Question: Hi, Alan. From an employer’s point of view, there seem to be few options when looking to provide additional transition support to a severance package.
It seems as if the only choice is outplacement. As much as we value our employees, the cost of outplacement is so high that it is nearly impossible to justify the expense. If we were to take on the expense we could only afford to provide it to very few employees and likely for only a few months.
We value our employees and want to treat them right, but feel as if there are very few affordable options. Are we missing something?
Answer: Dear L.N., Thank you for your letter. It is good to hear from an employer who values his or her employees, and wants to do something for them at the time of severance. Actually, I believe many employers feel as you do about their employees, but don’t have the necessary resources.
I don’t think you are “missing” anything, but I have seen some employers try different things to treat their laid off employees “right,” many of which do not cost much. Here’s six ideas:
a. I often believe outplacement’s cost is greater than its value to employees. In fact, many of my clients request – and are often given – a cash payment in lieu of outplacement, as they believe they can do just as well getting back on their feet on their own initiative. Also, there are now more no-cost or low-cost trade associations, volunteer groups and civic organizations, even government agencies assisting the unemployed become re-employed than ever before. I often think retraining or relocation may be better uses of limited severance monies than is outplacement.
b. Some employers try limited “job sharing” to spread the work around. Though it is more feasible in some industries than others, some employers have attempted, for example, to cut most employees’ hours by 10%, and keep everyone employed in that fashion. Employees are sometimes asked if half-time work would be preferable, either temporarily or long-term, provided they are given assurances this would not result in job loss. Though it may reduce unemployment benefits, some employees even prefer one hour a week to being “unemployed” entirely, both for resume purposes and emotional reasons.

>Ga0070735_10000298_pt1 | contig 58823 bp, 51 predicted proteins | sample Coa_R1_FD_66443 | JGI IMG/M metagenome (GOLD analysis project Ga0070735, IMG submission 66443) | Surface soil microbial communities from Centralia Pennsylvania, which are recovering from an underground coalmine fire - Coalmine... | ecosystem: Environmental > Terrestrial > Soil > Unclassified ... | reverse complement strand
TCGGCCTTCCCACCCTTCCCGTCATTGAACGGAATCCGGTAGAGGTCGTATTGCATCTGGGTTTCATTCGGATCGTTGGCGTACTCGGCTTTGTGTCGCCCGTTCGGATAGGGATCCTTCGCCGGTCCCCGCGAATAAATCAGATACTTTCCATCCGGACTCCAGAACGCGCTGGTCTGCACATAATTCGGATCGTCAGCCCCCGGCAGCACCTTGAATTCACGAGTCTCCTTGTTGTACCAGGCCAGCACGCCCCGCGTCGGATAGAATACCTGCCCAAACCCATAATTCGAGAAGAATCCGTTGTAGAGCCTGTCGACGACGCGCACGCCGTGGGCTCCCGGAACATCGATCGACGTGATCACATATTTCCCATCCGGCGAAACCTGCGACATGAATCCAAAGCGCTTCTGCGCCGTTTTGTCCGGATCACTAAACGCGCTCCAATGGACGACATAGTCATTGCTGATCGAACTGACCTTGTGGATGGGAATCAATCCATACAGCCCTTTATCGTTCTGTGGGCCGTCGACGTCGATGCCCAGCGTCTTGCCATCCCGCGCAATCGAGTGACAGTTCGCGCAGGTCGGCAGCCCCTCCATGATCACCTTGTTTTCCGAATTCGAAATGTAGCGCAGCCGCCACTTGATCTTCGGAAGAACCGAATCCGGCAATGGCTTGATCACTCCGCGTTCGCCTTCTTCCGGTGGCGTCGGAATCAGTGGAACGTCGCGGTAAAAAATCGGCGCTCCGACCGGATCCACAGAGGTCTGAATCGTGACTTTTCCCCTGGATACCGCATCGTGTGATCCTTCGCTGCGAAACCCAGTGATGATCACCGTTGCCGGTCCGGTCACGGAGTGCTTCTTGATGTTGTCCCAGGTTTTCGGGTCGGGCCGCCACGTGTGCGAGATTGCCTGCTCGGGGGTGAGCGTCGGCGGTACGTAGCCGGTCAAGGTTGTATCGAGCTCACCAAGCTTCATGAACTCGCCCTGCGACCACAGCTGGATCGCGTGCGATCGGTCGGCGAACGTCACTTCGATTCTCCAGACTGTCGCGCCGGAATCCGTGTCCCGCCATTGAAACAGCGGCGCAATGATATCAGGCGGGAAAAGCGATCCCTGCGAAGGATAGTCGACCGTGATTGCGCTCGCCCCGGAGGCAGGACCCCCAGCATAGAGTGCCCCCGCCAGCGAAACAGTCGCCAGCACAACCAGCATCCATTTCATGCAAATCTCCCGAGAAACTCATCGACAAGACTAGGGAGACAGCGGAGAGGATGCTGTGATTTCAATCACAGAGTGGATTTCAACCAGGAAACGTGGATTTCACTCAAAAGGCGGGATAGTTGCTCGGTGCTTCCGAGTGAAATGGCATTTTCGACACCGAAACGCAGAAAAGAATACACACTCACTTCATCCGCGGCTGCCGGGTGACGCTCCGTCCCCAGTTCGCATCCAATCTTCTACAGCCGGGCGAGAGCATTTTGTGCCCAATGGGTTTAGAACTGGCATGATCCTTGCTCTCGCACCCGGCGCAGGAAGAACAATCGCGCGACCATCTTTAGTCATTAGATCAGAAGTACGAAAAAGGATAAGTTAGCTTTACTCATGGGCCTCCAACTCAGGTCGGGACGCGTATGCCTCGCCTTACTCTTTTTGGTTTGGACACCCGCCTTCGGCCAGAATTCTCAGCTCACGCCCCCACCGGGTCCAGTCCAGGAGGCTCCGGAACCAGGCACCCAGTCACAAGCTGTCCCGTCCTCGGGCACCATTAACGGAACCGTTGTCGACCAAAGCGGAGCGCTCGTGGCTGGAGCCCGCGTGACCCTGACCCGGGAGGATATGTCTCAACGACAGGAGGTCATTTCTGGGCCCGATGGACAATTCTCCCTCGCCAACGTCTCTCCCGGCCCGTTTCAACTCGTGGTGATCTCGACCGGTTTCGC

c. It’s important to embrace – not shun – departing employees. So many of my clients report that, once given termination notice, they get the feeling they are being isolated, shunned, avoided and abandoned. As we all know, these are not good feelings. To the extent that employers can (i) encourage remaining co-workers show support for their departing colleagues, (ii) publicly acknowledge the good efforts and long-lasting contributions of departing employees, and (iii) permit departing employees to keep ties with colleagues, friends in the industry, and others they have grown close with, they will be far better able to meet the challenges coming their way.
d. Assurances of “first rehire” give hope. Some employers give their departing employees assurances that “If we do any rehiring, we will surely contact you first.” This provides hope, hope gives confidence, and confidence breeds success in a job search.
e. Positive job references are extremely valuable, and valued, but cost nothing. Hope and confidence are also provided by having a powerful, positive, personal reference in your briefcase. It enables the job applicant to answer the questions “Why did you leave?” and can we contact your former employer?” with a simple and sure-footed “Here is a letter from my former employer’s CEO attesting to my being downsized, and my having a great work ethic and unsurpassed skills and loyalty. She also invites you to call her.” Now, that’s the kind of answer interviewers like! And giving departing employees powerful, positive references don’t cost a dime!
If you wish, you can obtain from our Model Letter section a “Request for Reference Letter with Three Alternative Reference Letter Models. Simply [click here].
f. Even the smallest gestures, made in good faith and from a warm heart, are appreciated. So many of our clients have told us that an honest expression of appreciation, a hearty handshake, or even a short personal “Thank You for Your Service” note can make such a difference in how they feel after being let go. I cannot over-emphasize the importance, the positive effect, and how long and warmly these “small” gestures are remembered. How you made a person feel is remembered by that person their entire lives. Yes – their entire lives.
This list is not exhaustive, but merely illustrative. There are hundreds more ways to show kindness, compassion and caring; the ways are only limited by imagination and compassion. As one employer to another, I salute you. I mean that.
Hope you find this helpful. Thank you so much for your important question. Say “Hi” to all my Canadian friends for me!
Best, Al Sklover
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